Review Summary: A sophomore effort that shows the band stepping away from their Nü-Metal roots and maturing significantly.5 of 5 thought this review was well written
Nothingface was a metal band that came a long way during their short existence. The started as a typical, if not slightly below average, Nü-Metal band and evolved into a more groove-based metal band. Their first offering was slightly annoying, as it was only a very standard offering within the realms of the genre, with terribly repetitive and predictable song structures. However, their second album is a much better album that represents the band, and the potential they had, very well.
The album starts off a bit on the heavier side, with a simplistic, yet effective, drum/guitar accompaniment that leads into the main riff that yet again isn't remarkably technical, but gets the job done. The next thing introduced is the vocalist, who is surprisingly good. He has a very "full" scream that is, for the most part, completely decipherable, and he also has a smooth singing voice that is very satisfying, especially considering the genre they were confined to. The guitarist is fairly standard throughout, and never really shows off, save for a few moments of whammy bar abuse on certain tracks. The bassist, surprisingly, has a relatively large part in keeping the band interesting, because he doesn't simply follow the guitar like so many other bassists do. He actually has his own riffs that are fairly impressive. The drummer almost completely separates himself from the band because of the absolute dominance he has over the kit. He keeps the songs structured while at the same time keeps them ever-changing. The most impressive thing about the drummer is that he even throws in a few polyrhythms into the mix and keeps the listener guessing as to when the song will change pattern.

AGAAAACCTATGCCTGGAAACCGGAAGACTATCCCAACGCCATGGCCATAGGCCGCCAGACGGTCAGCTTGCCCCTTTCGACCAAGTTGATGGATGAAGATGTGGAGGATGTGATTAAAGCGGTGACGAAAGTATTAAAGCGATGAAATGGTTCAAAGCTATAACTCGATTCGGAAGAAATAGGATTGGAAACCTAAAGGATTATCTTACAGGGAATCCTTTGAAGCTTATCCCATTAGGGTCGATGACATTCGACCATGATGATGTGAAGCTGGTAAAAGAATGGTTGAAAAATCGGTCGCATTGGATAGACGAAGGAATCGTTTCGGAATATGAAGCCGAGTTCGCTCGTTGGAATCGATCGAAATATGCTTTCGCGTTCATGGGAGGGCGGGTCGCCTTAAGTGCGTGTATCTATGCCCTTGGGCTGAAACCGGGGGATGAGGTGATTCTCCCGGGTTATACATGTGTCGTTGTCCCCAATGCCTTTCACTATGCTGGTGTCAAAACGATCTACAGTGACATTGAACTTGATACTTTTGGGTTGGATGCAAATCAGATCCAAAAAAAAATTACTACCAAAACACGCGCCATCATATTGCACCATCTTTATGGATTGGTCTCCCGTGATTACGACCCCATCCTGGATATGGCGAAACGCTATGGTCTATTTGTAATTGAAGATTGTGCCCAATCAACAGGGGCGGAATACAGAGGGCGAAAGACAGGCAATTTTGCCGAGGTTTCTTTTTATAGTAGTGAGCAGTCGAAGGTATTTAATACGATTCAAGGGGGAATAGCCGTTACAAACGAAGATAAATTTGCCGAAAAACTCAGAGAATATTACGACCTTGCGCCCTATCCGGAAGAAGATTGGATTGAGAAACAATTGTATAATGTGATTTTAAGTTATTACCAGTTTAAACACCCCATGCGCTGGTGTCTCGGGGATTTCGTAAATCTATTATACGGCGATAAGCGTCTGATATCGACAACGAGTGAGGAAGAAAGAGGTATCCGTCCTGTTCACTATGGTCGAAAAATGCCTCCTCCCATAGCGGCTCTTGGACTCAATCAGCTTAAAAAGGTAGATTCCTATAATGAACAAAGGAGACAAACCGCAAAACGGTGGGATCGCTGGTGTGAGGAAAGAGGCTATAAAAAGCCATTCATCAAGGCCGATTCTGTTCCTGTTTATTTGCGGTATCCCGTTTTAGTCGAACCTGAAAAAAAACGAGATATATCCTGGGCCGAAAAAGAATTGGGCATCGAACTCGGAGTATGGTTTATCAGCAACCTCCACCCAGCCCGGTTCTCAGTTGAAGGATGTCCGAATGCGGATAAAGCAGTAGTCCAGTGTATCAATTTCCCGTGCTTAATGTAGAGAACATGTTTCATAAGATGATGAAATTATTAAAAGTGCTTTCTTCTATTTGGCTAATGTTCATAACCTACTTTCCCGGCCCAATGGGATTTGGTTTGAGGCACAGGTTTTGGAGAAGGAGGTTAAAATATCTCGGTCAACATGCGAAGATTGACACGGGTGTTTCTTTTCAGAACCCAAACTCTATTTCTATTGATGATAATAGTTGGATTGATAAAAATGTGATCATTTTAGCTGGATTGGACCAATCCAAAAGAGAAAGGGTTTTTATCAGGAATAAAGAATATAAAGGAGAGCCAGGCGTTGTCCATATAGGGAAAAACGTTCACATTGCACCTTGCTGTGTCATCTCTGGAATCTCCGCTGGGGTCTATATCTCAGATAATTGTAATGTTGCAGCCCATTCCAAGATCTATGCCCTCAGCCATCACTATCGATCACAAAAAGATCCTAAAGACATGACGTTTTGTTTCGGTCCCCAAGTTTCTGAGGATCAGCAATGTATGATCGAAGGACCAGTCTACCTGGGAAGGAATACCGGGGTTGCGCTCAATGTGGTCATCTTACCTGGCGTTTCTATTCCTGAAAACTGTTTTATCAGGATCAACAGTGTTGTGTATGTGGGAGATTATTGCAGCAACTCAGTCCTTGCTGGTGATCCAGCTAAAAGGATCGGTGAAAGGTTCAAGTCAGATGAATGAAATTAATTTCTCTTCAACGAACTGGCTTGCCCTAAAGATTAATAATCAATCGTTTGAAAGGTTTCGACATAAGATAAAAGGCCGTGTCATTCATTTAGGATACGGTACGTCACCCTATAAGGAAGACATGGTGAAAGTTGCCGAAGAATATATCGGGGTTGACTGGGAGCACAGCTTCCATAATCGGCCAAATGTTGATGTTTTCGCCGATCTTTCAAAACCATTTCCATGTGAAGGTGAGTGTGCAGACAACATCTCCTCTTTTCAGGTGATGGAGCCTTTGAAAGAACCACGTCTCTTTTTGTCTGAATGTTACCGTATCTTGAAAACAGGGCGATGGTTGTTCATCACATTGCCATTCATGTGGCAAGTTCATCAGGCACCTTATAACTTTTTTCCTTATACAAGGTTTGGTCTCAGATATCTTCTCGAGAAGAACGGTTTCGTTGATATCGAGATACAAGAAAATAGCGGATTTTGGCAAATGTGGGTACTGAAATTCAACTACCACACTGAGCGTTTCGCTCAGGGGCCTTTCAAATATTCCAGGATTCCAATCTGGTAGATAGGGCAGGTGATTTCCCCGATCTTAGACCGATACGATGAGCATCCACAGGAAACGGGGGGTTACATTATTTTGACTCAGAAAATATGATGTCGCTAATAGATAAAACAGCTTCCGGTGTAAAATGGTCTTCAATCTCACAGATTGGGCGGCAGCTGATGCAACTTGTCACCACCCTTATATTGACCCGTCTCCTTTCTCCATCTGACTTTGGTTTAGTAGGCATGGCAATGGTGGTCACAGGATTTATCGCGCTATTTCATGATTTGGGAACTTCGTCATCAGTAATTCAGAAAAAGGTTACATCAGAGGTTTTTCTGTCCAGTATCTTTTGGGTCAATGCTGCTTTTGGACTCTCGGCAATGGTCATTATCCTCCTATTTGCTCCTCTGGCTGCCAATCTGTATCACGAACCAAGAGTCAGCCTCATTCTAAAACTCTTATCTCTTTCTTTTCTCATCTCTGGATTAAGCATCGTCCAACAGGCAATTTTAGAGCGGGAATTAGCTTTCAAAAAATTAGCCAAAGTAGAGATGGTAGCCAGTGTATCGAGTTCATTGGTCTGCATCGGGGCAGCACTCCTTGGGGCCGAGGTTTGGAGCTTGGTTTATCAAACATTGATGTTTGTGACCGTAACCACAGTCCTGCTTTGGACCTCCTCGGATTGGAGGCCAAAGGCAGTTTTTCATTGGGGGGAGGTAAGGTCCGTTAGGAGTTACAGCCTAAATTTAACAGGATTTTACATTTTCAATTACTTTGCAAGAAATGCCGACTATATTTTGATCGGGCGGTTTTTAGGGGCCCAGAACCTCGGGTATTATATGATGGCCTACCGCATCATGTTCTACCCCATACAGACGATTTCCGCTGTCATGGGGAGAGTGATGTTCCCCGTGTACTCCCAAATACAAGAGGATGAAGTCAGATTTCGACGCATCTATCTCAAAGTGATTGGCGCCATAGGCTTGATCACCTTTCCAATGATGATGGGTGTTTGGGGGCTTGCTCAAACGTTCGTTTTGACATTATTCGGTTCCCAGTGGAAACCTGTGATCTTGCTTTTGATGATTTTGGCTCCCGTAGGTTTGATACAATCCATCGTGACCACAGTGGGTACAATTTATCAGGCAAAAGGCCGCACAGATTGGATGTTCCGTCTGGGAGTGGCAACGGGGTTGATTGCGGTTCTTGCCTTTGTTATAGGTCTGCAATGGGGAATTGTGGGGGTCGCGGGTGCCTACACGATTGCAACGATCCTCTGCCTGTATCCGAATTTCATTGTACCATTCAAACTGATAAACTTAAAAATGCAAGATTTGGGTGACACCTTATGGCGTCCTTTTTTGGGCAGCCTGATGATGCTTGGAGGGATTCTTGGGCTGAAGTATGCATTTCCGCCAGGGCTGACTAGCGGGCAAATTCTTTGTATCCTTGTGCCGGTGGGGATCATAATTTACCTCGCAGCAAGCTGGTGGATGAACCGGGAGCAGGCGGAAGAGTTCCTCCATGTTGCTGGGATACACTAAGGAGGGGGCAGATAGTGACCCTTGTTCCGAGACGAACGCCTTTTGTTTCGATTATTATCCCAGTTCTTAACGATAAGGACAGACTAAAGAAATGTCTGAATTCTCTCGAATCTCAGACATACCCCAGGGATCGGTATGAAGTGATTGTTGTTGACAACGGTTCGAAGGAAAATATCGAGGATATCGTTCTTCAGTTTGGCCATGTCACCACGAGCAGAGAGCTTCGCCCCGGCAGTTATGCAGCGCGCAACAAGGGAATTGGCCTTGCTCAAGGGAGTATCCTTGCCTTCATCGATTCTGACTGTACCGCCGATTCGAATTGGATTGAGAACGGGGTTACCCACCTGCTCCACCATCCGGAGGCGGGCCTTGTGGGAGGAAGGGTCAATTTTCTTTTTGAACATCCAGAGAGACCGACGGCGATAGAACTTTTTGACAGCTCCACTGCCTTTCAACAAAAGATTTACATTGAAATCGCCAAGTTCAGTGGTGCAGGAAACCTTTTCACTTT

The negatives to this album, while not in a large abundance, are very noticeable. First, this is definitely an album that was from a band's stages of establishing their signature sound, and sometimes falls flat to what it attempts to accomplish. Second, the production is a bit odd at times. Occasionally, the cymbals will be in an overabundance and drown out the rest of the band, and once in a while, the vocals will sound muffled, and become lost in the mix.
In retrospect, this is an above-par album that shows the potential the band had during the course of their all-too-short career. Throughout the album, you will be satisfied with the material presented, and amazed at certain points, primarily because of the vocalist and drummer.